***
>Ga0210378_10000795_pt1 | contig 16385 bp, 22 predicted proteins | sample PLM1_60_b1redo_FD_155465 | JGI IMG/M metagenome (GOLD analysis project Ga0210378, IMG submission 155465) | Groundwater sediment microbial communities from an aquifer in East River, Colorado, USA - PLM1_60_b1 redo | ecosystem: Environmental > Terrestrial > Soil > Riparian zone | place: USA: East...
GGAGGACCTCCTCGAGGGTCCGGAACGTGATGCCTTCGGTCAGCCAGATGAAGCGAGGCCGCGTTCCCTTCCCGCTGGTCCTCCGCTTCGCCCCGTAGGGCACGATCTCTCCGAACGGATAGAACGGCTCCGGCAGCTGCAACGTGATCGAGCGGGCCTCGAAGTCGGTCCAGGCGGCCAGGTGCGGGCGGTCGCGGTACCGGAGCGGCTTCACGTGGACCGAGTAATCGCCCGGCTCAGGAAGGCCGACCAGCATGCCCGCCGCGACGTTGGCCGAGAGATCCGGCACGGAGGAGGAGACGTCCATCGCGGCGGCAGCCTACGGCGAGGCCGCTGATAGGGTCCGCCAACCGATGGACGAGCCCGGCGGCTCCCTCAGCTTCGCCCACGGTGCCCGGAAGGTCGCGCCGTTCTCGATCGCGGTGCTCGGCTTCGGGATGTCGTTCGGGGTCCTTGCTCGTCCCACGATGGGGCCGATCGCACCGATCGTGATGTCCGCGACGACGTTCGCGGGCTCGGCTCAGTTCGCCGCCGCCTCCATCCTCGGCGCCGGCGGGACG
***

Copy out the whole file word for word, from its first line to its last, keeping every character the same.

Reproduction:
>Ga0210378_10000795_pt1 | contig 16385 bp, 22 predicted proteins | sample PLM1_60_b1redo_FD_155465 | JGI IMG/M metagenome (GOLD analysis project Ga0210378, IMG submission 155465) | Groundwater sediment microbial communities from an aquifer in East River, Colorado, USA - PLM1_60_b1 redo | ecosystem: Environmental > Terrestrial > Soil > Riparian zone | place: USA: East...
GGAGGACCTCCTCGAGGGTCCGGAACGTGATGCCTTCGGTCAGCCAGATGAAGCGAGGCCGCGTTCCCTTCCCGCTGGTCCTCCGCTTCGCCCCGTAGGGCACGATCTCTCCGAACGGATAGAACGGCTCCGGCAGCTGCAACGTGATCGAGCGGGCCTCGAAGTCGGTCCAGGCGGCCAGGTGCGGGCGGTCGCGGTACCGGAGCGGCTTCACGTGGACCGAGTAATCGCCCGGCTCAGGAAGGCCGACCAGCATGCCCGCCGCGACGTTGGCCGAGAGATCCGGCACGGAGGAGGAGACGTCCATCGCGGCGGCAGCCTACGGCGAGGCCGCTGATAGGGTCCGCCAACCGATGGACGAGCCCGGCGGCTCCCTCAGCTTCGCCCACGGTGCCCGGAAGGTCGCGCCGTTCTCGATCGCGGTGCTCGGCTTCGGGATGTCGTTCGGGGTCCTTGCTCGTCCCACGATGGGGCCGATCGCACCGATCGTGATGTCCGCGACGACGTTCGCGGGCTCGGCTCAGTTCGCCGCCGCCTCCATCCTCGGCGCCGGCGGGACG